An Auto Insurance Lifeline for Safe Driving, Lower-Income Marylanders

November 2019 / Abell Reports / Community Development
Cars stopped bumper-to-bumper.
Approximately 12% of drivers on Maryland roads are uninsured. This report suggests a new approach to improve economic opportunities, address inequities, and reduce the number of uninsured drivers in the state.

Too many Maryland drivers face prohibitively high auto insurance premiums when trying to comply with the state’s mandatory insurance. For these residents, the options of not driving at all or driving uninsured in violation of state law each comes with deep downsides – economic immobility or expensive fines. Many other low- and moderate-income residents buy auto insurance for a time but simply cannot keep up with the cost of coverage, leaving them either intermittently uninsured or severely financially stressed.

Additionally, deep-seated racial inequities and discriminatory insurance pricing have long hampered economic mobility in several African American communities of Maryland, especially Baltimore City. In 10 predominantly African American ZIP codes of Baltimore, where good drivers face annual premiums in the thousands of dollars for the bare minimum of coverage, auto insurance has been deemed unaffordable by the U.S. Department of Treasury’s Federal Insurance Office.

In “An Auto Insurance Lifeline for Safe Driving, Lower-Income Marylanders,” author Doug Heller, an insurance expert for Consumer Federation of America, examines the current auto insurance landscape for lower-income Maryland drivers. The report finds that often the highest premiums in the state are charged to those who are least able to afford coverage.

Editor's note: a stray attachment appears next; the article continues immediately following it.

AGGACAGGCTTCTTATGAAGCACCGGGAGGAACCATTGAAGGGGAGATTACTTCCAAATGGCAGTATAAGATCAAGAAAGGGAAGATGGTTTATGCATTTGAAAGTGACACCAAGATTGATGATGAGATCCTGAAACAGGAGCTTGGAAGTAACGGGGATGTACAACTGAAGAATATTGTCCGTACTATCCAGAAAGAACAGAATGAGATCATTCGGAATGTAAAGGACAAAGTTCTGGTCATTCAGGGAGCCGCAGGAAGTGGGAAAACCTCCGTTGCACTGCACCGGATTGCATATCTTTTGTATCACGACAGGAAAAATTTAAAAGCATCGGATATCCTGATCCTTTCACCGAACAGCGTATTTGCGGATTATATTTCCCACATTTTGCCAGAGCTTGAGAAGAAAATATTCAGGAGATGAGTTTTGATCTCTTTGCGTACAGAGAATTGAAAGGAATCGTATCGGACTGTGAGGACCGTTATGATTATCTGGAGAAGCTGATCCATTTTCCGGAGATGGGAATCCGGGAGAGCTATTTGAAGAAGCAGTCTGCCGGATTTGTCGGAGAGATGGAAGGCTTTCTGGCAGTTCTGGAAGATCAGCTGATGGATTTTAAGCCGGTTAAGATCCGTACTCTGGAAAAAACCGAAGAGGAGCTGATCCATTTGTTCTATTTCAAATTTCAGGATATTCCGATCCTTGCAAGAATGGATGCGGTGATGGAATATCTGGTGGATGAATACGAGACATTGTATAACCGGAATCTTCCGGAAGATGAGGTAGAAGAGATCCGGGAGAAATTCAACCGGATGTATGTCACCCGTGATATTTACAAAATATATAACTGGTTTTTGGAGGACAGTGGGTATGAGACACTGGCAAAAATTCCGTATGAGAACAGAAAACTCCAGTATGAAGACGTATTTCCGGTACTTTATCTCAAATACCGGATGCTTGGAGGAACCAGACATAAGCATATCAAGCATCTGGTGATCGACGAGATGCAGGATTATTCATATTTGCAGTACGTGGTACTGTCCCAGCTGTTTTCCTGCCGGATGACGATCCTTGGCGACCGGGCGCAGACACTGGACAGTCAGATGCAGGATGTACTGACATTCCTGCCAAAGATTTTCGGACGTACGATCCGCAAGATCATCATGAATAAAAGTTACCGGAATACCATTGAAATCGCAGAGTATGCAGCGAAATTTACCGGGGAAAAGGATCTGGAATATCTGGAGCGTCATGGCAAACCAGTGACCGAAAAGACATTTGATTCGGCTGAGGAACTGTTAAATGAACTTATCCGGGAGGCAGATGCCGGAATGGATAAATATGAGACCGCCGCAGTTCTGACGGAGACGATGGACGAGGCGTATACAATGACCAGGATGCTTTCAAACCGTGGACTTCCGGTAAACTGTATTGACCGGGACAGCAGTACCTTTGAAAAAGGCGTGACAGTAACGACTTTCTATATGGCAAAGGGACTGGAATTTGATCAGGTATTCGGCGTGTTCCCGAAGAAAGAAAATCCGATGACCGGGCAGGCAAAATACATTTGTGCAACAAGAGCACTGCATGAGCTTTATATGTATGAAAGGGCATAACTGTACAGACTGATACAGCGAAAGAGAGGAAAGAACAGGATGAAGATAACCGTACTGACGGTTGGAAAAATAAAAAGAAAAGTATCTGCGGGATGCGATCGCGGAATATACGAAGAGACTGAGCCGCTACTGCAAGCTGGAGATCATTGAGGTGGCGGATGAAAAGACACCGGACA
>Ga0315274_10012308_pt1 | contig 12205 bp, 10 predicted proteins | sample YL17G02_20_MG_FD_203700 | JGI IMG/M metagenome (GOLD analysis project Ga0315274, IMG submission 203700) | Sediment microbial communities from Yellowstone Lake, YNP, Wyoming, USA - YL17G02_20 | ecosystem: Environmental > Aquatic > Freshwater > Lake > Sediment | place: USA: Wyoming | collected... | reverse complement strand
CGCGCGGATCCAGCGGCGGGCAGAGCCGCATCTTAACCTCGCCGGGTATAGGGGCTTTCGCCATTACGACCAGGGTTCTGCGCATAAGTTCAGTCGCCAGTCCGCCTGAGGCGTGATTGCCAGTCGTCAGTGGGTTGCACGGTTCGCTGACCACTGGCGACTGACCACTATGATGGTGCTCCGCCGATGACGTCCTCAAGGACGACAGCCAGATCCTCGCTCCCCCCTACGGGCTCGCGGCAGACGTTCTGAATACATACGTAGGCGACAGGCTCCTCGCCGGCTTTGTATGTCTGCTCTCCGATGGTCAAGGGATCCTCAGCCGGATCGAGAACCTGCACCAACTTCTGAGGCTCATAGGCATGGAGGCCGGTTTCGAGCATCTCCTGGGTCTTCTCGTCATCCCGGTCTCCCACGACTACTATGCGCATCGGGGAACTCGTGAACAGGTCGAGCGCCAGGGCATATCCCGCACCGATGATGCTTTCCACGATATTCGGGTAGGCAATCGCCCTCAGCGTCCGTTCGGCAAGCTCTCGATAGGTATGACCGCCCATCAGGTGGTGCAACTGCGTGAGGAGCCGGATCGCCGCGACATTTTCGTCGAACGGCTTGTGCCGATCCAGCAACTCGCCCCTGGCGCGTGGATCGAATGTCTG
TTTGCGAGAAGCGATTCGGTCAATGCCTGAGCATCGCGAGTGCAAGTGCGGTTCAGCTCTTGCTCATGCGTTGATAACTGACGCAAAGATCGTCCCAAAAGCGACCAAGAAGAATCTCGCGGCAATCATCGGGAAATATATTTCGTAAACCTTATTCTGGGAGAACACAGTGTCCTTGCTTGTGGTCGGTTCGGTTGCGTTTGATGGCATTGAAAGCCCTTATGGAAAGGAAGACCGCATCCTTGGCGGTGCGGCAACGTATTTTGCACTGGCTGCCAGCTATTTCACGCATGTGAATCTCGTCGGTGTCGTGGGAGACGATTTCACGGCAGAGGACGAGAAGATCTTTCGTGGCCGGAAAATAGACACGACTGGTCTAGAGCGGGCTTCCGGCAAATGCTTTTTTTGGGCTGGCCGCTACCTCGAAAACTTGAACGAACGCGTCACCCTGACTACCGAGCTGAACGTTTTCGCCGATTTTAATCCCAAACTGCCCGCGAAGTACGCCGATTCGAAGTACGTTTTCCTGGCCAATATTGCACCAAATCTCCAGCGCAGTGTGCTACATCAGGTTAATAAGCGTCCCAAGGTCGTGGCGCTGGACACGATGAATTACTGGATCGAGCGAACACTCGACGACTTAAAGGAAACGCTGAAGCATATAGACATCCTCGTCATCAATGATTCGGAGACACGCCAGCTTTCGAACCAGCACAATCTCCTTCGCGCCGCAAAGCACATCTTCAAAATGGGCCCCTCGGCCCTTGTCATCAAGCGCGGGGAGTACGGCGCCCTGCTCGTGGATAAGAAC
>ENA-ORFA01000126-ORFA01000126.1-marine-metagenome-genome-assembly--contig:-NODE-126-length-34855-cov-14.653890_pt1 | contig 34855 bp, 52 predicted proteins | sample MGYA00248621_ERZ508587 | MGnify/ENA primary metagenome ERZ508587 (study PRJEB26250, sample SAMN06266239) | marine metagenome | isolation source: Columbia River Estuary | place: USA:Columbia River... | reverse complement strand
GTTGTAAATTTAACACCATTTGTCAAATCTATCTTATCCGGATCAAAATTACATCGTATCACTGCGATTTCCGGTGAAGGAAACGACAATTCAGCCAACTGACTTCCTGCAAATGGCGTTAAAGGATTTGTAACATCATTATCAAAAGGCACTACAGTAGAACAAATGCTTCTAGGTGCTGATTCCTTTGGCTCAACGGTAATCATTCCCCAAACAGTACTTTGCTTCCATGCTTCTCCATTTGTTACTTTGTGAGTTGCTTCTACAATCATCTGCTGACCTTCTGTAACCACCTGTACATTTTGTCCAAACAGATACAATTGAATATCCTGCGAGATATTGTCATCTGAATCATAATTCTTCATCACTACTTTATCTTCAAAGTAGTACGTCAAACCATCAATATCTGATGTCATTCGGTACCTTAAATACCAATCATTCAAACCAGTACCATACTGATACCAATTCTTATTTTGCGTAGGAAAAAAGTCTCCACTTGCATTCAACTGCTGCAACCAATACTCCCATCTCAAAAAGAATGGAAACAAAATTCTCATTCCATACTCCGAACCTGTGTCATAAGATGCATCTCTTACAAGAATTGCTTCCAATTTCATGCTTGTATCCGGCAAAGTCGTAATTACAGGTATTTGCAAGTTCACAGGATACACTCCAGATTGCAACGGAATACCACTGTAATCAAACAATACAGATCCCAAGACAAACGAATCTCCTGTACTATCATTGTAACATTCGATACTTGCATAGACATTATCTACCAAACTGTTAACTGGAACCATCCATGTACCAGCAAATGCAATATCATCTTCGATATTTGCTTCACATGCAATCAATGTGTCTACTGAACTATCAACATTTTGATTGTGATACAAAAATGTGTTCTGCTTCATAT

Despite a variety of “carrot and stick” policy efforts to reduce the number of uninsured motorists, approximately 12% of drivers on Maryland roads remain uncovered. The report finds that the state needs new approaches to this persistent problem in order to improve economic opportunities, address inequities, and reduce the number of uninsured drivers in the state. In short, hundreds of thousands of Marylanders need an auto insurance lifeline to help them confront the crisis of auto insurance unaffordability.

The report examines The California Low Cost Automobile Insurance Program as a model that could be adapted to the Maryland market. This program, which has covered more than 150,000 low-income Californians, makes a bare bones auto insurance policy available to qualifying good drivers for less than $500 per year, even in traffic-intense Los Angeles. Although there are no subsidies of these policies, the premiums remain low due to the unique structure of the program:

  • Policies are only available to safe drivers;
  • The amount of coverage provided is less than the minimally-required coverage otherwise mandated by California law; and
  • The rates are established to cover claims, expenses, and agent commissions but not to provide a profit for insurance carriers, which are required to participate in the state’s residual market, sometimes called the market of last resort.

The creation of a Maryland Lifeline Auto Insurance program for lower-income, safe drivers, the report concludes, will not likely eradicate the whole of the uninsured motorist problem, but it would confront discriminatory pricing in the market and provide an important opportunity for many thousands of Maryland drivers to improve both their literal and economic mobility.